Lit Bits

SEA GYPSY: Early Adventures of Peter Tangvald

Sea Gypsy cover

I continue to be fascinated by the Tangvald family: young Thomas, who sailed with his young son and pregnant wife from Puerto Rico to Brazil aboard an engineless 34-foot nativo racing sloop and was subsequently lost at sea off the South American coast sailing the same vessel singlehanded in 2014; and his father Peter, who lost two wives at sea and was himself killed along with a 7-year-old daughter after he piled up on a reef off Bonaire in 1991. So I have purchased and recently finished reading Peter Tangvald’s first book, Sea Gypsy, which was published in 1966 and has long been out of print. This does not document the infancy of Peter’s bluewater cruising career, aboard a 45-foot yawl Windflower that he sailed from England to California in 1957-58, but rather its adolescence, aboard a 32-foot cutter Dorothea on which he circumnavigated from 1959-64.

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DESPERATE VOYAGE: John Caldwell's Catastrophic Introduction to Bluewater Sailing

Desperate Voyage cover

I have met several comically unprepared bluewater sailors over the years, both in person and in the pages of classic cruising accounts like this one, but there are none can top John Caldwell. It is tempting to dismiss the title of this book of his as provocative hyperbole, like some Interweb click-bait headline, but really it is not. If anything it is understatement, and a more accurate title might run something like Insanely Desperate and Foolish Voyage.

Unlike most of us Caldwell did not come to ocean sailing through romantic aspiration, but through rank expediency. Having served in the U.S. Merchant Marine during World War II, he found himself stranded in Panama at war’s end with no obvious way to get back to his new wife Mary in Australia, whom he had met and hastily married during his wartime wanderings. And in fact it wasn’t originally his idea to sail across the Pacific in a small boat. He got that from his cell mate after he was arrested for trying to stowaway on a ship bound for Indonesia.

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BERNARD MOITESSIER: Sailing Mysticism and The Long Way

Long Way cover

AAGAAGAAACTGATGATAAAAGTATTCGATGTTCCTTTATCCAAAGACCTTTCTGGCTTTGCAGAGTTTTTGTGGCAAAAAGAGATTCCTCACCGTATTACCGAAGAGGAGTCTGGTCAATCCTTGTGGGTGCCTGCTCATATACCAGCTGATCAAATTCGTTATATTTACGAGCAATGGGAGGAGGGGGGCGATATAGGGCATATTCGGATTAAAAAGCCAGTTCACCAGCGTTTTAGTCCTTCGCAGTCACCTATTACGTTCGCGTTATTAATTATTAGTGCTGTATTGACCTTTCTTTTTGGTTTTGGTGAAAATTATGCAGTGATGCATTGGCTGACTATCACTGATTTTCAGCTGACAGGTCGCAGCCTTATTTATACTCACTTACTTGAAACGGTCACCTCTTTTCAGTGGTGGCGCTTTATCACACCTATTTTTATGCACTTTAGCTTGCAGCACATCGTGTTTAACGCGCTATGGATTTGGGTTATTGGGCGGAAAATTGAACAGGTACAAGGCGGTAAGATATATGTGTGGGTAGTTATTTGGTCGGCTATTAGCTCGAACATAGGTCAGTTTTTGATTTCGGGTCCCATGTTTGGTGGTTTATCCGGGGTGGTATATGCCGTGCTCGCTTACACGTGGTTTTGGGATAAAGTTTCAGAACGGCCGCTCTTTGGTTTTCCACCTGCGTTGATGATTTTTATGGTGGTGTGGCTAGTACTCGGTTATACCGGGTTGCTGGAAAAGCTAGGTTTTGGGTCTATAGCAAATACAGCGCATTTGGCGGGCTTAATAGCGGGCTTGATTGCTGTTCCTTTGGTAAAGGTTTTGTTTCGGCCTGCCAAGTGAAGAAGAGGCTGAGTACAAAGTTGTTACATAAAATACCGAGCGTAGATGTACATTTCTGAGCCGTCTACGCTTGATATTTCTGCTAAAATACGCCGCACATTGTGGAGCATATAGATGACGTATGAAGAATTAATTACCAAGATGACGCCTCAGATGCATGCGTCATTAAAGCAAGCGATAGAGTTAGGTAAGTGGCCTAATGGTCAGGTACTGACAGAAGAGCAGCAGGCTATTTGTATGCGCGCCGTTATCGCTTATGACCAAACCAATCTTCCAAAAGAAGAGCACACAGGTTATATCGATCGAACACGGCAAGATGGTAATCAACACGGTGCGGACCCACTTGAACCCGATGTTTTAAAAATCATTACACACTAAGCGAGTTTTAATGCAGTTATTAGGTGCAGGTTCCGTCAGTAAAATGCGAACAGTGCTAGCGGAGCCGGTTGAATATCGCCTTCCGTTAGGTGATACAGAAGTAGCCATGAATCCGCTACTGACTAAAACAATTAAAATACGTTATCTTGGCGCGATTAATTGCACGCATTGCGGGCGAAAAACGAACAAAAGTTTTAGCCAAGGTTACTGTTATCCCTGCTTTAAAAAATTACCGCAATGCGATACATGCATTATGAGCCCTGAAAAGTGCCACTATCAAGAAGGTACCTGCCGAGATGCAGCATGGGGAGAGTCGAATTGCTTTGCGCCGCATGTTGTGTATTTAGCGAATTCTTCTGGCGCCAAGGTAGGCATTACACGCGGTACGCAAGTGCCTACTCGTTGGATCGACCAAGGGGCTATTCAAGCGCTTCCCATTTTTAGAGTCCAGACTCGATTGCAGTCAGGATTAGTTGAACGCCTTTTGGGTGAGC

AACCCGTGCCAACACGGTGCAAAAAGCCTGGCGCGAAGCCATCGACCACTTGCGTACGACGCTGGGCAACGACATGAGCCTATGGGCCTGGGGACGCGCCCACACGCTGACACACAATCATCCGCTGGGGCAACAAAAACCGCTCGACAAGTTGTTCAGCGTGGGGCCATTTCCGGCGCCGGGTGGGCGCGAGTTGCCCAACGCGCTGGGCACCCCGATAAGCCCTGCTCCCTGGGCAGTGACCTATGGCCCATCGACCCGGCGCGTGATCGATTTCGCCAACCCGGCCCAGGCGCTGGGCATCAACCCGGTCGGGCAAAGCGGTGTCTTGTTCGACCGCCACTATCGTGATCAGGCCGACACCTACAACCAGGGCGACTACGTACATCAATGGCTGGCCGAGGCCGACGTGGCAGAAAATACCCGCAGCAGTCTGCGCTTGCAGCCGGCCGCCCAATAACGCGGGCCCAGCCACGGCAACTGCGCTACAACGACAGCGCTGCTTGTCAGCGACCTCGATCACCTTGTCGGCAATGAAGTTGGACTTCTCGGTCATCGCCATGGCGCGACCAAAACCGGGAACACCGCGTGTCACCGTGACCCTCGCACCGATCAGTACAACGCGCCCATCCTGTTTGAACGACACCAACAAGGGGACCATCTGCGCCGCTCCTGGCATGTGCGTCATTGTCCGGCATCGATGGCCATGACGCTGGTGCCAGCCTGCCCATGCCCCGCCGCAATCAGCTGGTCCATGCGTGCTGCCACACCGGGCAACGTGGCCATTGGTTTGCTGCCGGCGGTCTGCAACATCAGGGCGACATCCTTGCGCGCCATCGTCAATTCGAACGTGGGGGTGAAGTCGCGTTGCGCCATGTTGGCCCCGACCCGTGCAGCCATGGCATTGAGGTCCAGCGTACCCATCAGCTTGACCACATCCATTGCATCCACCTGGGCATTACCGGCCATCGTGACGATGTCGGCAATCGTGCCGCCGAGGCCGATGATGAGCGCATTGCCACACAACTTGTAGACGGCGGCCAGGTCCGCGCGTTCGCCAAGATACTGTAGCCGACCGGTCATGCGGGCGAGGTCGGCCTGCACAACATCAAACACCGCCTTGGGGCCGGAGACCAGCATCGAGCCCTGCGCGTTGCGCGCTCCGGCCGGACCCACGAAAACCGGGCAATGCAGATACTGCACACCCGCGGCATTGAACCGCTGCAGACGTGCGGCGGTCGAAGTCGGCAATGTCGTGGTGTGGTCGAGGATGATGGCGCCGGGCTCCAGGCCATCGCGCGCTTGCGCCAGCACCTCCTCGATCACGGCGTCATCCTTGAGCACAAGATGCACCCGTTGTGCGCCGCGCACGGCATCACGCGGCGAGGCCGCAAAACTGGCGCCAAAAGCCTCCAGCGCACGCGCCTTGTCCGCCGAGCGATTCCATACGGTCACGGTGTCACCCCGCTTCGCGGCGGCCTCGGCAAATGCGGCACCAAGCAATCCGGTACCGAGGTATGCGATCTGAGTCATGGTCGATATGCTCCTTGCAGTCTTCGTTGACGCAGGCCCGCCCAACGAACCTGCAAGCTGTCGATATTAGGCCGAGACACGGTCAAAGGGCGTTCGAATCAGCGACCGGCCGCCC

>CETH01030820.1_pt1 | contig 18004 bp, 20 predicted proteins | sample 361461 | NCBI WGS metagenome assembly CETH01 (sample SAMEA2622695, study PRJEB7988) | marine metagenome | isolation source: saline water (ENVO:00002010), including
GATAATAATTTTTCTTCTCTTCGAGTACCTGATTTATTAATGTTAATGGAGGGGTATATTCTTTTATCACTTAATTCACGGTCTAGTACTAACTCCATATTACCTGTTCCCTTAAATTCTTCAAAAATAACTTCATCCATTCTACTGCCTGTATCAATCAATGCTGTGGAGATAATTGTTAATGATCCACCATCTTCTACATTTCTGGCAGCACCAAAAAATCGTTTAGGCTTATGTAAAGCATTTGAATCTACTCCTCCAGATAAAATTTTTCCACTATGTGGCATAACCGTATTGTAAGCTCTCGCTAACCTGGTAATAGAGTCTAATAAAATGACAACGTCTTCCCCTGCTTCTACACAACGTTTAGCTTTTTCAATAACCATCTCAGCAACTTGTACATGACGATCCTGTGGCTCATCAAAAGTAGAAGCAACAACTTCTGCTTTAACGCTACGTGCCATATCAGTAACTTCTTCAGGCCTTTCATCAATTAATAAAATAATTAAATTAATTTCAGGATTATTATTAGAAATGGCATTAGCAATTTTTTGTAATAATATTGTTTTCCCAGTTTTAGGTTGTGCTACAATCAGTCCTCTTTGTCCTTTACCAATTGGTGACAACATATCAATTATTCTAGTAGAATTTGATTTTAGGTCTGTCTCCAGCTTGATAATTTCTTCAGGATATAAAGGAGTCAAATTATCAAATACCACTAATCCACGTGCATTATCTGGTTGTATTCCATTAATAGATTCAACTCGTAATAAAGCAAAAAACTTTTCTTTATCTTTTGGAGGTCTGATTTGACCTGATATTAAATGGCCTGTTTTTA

It is interesting that our three major monotheistic “revealed” religions--Judaism, Christianity, and Islam--are all the fruit of mystic transmissions received by prophets who isolated themselves in the desert. And in Buddhism, of course, though it is not really theistic, we have a belief system based on the enlightenment of a man who isolated himself beneath a tree. But curiously, though humans (as we have discussed before) have long wandered across the watery part of our world, an inherently isolating experience, from the very beginning of our existence, we have in our history no real prophet of the sea.

I think most would agree now that the man who most closely fits the description is Bernard Moitessier, the iconoclastic French singlehander who became notorious in 1969 after he abandoned the Golden Globe, the first non-stop solo round-the-world race, so as to “save his soul.” Most sailors probably would also agree that the book Moitessier wrote about his experience, The Long Way (La longue route in the original French, 1971), though it obviously has never spawned any sort of religion, is the closest thing we have to a spiritual text.

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HOOLIGAN NAVY: Sailing Yachts On Sub Patrol During WWII

Corsair bow image

When I was boy during summers spent on the Maine coast at the mouth of Kennebec River my mother used to tell us a story from when she was a girl growing up on the river, of how once during the war a Nazi submarine was spotted near the river's entrance. To me this always sounded crazy, until I got older and read more about the war and learned how badly German U-boats had ravaged shipping all along the East Coast right after the U.S. entered the war in December 1941. My mom's story might well have been apocryphal, but it was not at all improbable, for in those days U-boats did indeed operate with impunity quite close to our shores.

Those of us who sail along the East Coast can take some pride in the fact that the initial response to this threat was mustered by amateur sailors and yachtsmen, ex-rumrunners, and other ne'er-do-wells who volunteered for service in what was known officially as the Coastal Picket Patrol, or more colloquially as the Corsair Fleet, or more derogatively as the Hooligan Navy. This eclectic branch of the U.S. Coast Guard Reserve was the brainchild of Alfred Stanford, commodore of the Cruising Club of America, and was ultimately run by Rufus Smith, who was then the editor of Yachting magazine.

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